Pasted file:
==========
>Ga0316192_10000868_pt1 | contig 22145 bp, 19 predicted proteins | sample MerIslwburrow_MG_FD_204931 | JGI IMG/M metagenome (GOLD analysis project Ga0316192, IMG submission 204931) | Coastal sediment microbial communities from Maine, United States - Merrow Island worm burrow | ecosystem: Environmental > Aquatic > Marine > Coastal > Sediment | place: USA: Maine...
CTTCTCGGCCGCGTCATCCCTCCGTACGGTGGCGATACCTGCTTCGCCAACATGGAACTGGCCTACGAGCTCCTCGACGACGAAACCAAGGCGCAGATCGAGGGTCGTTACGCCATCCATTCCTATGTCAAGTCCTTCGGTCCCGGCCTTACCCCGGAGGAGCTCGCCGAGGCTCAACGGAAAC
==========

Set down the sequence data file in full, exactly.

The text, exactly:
>Ga0316192_10000868_pt1 | contig 22145 bp, 19 predicted proteins | sample MerIslwburrow_MG_FD_204931 | JGI IMG/M metagenome (GOLD analysis project Ga0316192, IMG submission 204931) | Coastal sediment microbial communities from Maine, United States - Merrow Island worm burrow | ecosystem: Environmental > Aquatic > Marine > Coastal > Sediment | place: USA: Maine...
CTTCTCGGCCGCGTCATCCCTCCGTACGGTGGCGATACCTGCTTCGCCAACATGGAACTGGCCTACGAGCTCCTCGACGACGAAACCAAGGCGCAGATCGAGGGTCGTTACGCCATCCATTCCTATGTCAAGTCCTTCGGTCCCGGCCTTACCCCGGAGGAGCTCGCCGAGGCTCAACGGAAAC